In fact, after you complete your squinch analysis, you may choose to divide your products, pages or categories into three groups: winners, losers and average performers. You can give winners greater exposure, eliminate losers and test different ways of showing the products in the middle to see if you can improve their performance.
One of the biggest mistakes you can make is to try to use more space to make the poorest selling products winners. Instead, focus your energies into strengthening your winners.
White Space, Too
The term “square inch” literally means you divide each page of your catalog into a specific number of square inches and measure how many are allocated to each product or set of products. Next, calculate the cost of each page so you can use the divided page to apportion the cost to each product or group of products.
Remember to include the cost of all the white space, editorial content and ordering information — all the costs of the catalog. Ideally, spread these costs across your products, so they’ll all hopefully enjoy the benefits.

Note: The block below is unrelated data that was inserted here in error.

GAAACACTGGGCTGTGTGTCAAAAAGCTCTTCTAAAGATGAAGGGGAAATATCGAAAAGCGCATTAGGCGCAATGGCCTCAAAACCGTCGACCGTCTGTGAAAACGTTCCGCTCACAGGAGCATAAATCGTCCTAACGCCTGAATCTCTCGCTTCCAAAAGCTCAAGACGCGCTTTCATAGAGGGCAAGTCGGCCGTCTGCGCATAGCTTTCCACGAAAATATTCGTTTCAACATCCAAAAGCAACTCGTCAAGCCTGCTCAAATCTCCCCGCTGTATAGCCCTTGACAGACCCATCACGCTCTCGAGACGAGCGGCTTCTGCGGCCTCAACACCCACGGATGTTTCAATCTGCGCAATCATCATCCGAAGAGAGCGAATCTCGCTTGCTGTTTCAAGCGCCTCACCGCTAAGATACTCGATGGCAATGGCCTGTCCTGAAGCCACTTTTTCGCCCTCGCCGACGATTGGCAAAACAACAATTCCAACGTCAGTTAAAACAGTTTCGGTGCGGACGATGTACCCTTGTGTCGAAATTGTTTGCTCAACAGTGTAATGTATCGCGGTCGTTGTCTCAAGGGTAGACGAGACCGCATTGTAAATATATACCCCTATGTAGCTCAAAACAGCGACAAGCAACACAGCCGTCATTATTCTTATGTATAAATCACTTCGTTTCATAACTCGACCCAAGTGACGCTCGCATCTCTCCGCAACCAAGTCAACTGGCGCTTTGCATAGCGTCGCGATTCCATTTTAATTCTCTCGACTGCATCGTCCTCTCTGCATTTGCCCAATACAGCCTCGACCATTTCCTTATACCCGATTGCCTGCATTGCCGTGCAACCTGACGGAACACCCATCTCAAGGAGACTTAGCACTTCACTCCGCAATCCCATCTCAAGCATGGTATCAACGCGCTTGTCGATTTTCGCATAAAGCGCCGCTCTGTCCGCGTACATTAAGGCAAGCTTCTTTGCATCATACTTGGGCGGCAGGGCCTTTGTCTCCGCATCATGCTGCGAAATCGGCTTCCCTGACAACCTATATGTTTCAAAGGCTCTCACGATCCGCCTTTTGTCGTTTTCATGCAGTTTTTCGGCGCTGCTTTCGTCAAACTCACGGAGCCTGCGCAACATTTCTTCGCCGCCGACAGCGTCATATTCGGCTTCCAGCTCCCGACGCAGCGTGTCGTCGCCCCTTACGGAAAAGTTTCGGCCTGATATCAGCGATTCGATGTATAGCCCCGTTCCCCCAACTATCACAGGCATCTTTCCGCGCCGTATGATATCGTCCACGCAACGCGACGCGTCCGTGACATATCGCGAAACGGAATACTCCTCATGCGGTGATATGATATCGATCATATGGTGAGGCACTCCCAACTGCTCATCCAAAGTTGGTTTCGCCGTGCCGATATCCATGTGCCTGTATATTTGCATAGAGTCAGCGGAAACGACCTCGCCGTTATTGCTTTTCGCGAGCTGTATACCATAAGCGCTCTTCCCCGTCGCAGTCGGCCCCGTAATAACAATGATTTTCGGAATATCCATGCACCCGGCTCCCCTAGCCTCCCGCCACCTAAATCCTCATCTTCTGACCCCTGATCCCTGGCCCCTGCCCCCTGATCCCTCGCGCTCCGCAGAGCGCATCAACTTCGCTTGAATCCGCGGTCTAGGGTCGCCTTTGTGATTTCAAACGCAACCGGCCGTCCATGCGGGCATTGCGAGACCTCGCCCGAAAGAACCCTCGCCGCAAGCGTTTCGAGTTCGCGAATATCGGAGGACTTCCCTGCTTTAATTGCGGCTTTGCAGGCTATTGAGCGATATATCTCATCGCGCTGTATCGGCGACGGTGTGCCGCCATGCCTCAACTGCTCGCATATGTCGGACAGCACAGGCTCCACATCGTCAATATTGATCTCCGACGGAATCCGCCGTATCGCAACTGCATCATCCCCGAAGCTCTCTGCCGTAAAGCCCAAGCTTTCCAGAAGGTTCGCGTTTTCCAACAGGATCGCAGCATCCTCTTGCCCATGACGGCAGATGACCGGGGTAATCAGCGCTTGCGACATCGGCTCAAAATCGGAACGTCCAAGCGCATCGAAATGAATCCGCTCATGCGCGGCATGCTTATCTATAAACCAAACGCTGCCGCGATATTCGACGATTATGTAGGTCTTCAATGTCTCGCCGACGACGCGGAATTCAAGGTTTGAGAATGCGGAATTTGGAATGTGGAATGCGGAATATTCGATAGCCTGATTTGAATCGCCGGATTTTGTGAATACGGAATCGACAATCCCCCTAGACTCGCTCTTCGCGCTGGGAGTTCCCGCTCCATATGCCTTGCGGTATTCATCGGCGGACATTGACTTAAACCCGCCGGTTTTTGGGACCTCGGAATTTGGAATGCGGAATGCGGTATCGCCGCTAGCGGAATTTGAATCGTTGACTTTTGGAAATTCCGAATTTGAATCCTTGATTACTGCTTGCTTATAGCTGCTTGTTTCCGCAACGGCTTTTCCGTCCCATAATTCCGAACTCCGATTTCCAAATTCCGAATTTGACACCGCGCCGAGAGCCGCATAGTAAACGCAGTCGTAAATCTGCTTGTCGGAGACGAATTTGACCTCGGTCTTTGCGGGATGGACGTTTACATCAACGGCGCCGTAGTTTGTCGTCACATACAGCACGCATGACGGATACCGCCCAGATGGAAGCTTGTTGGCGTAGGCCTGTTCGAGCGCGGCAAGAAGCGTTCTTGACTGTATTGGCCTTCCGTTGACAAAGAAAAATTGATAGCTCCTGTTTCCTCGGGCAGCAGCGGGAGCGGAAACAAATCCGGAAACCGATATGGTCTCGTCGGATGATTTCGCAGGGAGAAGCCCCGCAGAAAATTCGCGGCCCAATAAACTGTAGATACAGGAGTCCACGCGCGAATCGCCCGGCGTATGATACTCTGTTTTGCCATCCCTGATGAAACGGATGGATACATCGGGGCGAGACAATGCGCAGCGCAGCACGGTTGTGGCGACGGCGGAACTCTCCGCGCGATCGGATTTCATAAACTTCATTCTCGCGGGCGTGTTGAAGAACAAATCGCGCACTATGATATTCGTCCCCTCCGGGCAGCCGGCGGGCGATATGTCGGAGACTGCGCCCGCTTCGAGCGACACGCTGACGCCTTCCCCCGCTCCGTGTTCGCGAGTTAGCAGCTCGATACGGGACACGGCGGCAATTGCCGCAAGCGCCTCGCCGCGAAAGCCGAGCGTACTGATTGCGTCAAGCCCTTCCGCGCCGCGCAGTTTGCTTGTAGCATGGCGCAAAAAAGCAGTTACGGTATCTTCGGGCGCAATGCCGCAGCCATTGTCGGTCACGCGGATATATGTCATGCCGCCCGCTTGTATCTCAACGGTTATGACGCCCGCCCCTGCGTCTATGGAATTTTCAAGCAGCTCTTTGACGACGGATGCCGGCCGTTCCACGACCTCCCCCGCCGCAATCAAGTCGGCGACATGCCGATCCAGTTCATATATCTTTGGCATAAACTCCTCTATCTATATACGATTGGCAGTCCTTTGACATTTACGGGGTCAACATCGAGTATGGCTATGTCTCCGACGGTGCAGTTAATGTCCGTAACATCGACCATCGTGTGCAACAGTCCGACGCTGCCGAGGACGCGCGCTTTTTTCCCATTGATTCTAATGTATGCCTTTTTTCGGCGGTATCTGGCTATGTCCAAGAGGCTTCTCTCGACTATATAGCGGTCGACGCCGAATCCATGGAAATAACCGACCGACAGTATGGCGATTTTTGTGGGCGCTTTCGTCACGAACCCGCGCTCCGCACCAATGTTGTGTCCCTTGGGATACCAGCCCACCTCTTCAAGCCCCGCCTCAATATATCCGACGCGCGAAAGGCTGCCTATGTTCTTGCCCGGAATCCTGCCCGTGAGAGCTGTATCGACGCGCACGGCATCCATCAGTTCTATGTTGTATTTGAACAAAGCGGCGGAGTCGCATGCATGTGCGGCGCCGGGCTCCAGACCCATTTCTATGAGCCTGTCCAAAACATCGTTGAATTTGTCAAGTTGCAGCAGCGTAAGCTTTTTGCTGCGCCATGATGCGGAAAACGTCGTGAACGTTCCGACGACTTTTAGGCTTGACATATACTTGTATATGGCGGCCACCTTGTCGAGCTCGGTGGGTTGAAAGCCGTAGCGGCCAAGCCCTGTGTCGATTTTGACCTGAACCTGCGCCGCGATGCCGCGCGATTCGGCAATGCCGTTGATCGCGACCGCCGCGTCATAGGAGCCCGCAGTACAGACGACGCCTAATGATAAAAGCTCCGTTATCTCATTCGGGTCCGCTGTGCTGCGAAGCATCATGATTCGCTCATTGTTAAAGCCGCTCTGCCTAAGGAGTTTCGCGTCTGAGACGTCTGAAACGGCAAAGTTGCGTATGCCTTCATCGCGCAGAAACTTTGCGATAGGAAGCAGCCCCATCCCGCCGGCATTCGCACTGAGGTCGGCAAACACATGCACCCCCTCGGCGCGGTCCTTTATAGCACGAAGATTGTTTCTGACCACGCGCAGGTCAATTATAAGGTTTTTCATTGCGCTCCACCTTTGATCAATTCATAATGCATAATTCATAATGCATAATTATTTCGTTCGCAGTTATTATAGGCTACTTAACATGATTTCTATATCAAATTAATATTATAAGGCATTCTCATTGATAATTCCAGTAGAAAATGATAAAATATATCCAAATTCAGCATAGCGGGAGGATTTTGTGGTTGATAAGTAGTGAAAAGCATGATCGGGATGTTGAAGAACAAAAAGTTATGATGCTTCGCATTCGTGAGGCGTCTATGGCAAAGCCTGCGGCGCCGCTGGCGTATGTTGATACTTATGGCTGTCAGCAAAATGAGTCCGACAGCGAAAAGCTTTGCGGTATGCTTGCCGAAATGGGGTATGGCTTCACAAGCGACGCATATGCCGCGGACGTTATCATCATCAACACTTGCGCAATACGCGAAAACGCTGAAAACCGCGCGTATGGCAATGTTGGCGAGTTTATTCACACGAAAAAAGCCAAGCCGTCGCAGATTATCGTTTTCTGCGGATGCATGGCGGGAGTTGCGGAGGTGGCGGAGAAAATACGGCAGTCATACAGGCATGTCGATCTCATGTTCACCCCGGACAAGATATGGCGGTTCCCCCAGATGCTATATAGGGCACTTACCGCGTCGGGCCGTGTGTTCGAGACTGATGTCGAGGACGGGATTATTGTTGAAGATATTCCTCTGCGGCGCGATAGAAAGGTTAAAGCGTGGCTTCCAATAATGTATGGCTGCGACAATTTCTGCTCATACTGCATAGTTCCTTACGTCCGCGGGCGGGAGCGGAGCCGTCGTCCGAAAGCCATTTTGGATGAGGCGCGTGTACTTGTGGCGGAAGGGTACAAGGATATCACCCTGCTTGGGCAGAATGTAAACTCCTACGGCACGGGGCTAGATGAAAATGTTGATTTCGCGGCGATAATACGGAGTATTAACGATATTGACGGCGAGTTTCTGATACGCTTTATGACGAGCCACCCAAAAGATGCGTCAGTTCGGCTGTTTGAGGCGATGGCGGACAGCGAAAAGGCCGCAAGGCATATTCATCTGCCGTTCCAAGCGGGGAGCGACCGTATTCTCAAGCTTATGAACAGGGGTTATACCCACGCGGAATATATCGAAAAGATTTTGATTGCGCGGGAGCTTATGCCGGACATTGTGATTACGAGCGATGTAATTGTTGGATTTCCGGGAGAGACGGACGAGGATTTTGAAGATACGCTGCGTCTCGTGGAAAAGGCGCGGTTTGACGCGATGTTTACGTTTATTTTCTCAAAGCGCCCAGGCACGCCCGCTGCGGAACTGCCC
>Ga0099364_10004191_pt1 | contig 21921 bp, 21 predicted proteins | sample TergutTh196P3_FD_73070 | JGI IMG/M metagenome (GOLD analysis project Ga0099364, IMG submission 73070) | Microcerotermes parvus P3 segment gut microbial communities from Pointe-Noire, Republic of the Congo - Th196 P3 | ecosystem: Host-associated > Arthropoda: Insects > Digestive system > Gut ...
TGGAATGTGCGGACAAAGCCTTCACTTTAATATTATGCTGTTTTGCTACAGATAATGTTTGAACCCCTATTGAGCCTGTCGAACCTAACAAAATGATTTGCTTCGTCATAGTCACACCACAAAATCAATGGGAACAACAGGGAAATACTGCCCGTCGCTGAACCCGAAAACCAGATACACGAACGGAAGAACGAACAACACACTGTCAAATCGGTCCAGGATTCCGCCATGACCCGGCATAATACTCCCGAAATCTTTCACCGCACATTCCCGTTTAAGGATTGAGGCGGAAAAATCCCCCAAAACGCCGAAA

Next, decide which metrics matter the most. Ponder these questions, for example:
• Do you want to look at sales or profits?
• Will returns be included?
• How will overhead and/or fulfillment costs be included?
Keep your metrics consistent to compare and trend them. While it’s interesting to know how a widget sells in a single catalog, it may be more important to see how the sale of that widget changes over time. If you measured catalog sales for the previous catalog at 10 weeks after your mail date, for example, wait 10 weeks after the mail date to measure sales of the current catalog.
One of my favorite expressions is that catalogs and Web sites are evolutionary. If you start slowly and plan to increase the space given to winners and decrease the space given to poorer performing products, you’ll be able to improve sales and profits, as well as your return on investment.